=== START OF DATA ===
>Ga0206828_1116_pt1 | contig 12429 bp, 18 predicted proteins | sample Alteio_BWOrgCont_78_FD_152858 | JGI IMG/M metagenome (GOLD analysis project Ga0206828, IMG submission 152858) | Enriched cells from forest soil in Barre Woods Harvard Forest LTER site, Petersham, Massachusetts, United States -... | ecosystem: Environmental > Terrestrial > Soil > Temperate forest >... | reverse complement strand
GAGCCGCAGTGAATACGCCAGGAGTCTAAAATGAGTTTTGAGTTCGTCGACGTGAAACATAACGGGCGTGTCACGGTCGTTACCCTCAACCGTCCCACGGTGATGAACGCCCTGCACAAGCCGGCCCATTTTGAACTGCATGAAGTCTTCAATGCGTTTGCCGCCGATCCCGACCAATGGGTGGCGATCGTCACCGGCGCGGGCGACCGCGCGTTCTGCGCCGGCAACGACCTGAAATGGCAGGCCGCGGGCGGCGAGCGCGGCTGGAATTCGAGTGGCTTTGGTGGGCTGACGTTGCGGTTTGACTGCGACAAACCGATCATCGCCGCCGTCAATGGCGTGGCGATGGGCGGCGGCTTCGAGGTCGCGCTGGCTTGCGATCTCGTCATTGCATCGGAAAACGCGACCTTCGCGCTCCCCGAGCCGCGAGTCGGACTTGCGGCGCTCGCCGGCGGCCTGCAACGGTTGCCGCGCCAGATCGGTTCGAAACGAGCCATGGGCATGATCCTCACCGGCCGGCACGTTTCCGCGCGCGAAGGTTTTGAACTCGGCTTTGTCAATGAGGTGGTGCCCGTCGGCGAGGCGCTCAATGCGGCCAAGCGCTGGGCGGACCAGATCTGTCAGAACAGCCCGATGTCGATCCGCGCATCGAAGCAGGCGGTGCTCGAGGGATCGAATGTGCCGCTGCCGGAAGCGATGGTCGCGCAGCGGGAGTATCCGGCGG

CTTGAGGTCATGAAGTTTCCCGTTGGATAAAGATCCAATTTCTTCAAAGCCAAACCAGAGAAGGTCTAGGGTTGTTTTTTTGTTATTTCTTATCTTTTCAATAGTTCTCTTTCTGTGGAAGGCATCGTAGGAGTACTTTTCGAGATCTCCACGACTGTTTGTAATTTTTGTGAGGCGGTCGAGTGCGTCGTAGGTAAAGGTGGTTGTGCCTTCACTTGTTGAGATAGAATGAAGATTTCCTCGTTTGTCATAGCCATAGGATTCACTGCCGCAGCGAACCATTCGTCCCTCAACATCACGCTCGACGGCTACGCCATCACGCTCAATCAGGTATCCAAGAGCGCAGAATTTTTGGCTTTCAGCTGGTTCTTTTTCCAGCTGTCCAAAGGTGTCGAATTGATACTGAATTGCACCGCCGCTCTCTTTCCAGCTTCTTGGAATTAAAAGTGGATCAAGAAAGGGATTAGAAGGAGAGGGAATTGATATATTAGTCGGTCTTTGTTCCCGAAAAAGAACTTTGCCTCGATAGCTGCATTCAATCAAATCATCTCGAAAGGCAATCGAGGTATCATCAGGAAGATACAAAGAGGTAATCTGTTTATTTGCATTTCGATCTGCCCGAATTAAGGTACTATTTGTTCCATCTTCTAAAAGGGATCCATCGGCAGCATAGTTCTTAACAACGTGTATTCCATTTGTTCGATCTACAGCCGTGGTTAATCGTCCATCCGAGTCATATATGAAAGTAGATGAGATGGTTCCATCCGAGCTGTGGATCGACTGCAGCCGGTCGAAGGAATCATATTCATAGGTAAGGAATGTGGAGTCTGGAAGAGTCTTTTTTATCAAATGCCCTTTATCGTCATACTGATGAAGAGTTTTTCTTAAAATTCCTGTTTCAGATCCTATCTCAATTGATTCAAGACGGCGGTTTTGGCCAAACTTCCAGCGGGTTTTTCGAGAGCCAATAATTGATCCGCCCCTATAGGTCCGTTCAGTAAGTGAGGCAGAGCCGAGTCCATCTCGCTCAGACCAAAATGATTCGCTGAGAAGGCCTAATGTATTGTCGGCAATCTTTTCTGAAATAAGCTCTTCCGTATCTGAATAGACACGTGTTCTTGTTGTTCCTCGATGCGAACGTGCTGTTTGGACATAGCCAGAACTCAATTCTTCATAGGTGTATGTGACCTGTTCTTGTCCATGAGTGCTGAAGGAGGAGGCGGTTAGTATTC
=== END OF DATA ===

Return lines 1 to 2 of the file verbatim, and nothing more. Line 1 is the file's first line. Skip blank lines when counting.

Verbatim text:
>Ga0206828_1116_pt1 | contig 12429 bp, 18 predicted proteins | sample Alteio_BWOrgCont_78_FD_152858 | JGI IMG/M metagenome (GOLD analysis project Ga0206828, IMG submission 152858) | Enriched cells from forest soil in Barre Woods Harvard Forest LTER site, Petersham, Massachusetts, United States -... | ecosystem: Environmental > Terrestrial > Soil > Temperate forest >... | reverse complement strand
GAGCCGCAGTGAATACGCCAGGAGTCTAAAATGAGTTTTGAGTTCGTCGACGTGAAACATAACGGGCGTGTCACGGTCGTTACCCTCAACCGTCCCACGGTGATGAACGCCCTGCACAAGCCGGCCCATTTTGAACTGCATGAAGTCTTCAATGCGTTTGCCGCCGATCCCGACCAATGGGTGGCGATCGTCACCGGCGCGGGCGACCGCGCGTTCTGCGCCGGCAACGACCTGAAATGGCAGGCCGCGGGCGGCGAGCGCGGCTGGAATTCGAGTGGCTTTGGTGGGCTGACGTTGCGGTTTGACTGCGACAAACCGATCATCGCCGCCGTCAATGGCGTGGCGATGGGCGGCGGCTTCGAGGTCGCGCTGGCTTGCGATCTCGTCATTGCATCGGAAAACGCGACCTTCGCGCTCCCCGAGCCGCGAGTCGGACTTGCGGCGCTCGCCGGCGGCCTGCAACGGTTGCCGCGCCAGATCGGTTCGAAACGAGCCATGGGCATGATCCTCACCGGCCGGCACGTTTCCGCGCGCGAAGGTTTTGAACTCGGCTTTGTCAATGAGGTGGTGCCCGTCGGCGAGGCGCTCAATGCGGCCAAGCGCTGGGCGGACCAGATCTGTCAGAACAGCCCGATGTCGATCCGCGCATCGAAGCAGGCGGTGCTCGAGGGATCGAATGTGCCGCTGCCGGAAGCGATGGTCGCGCAGCGGGAGTATCCGGCGG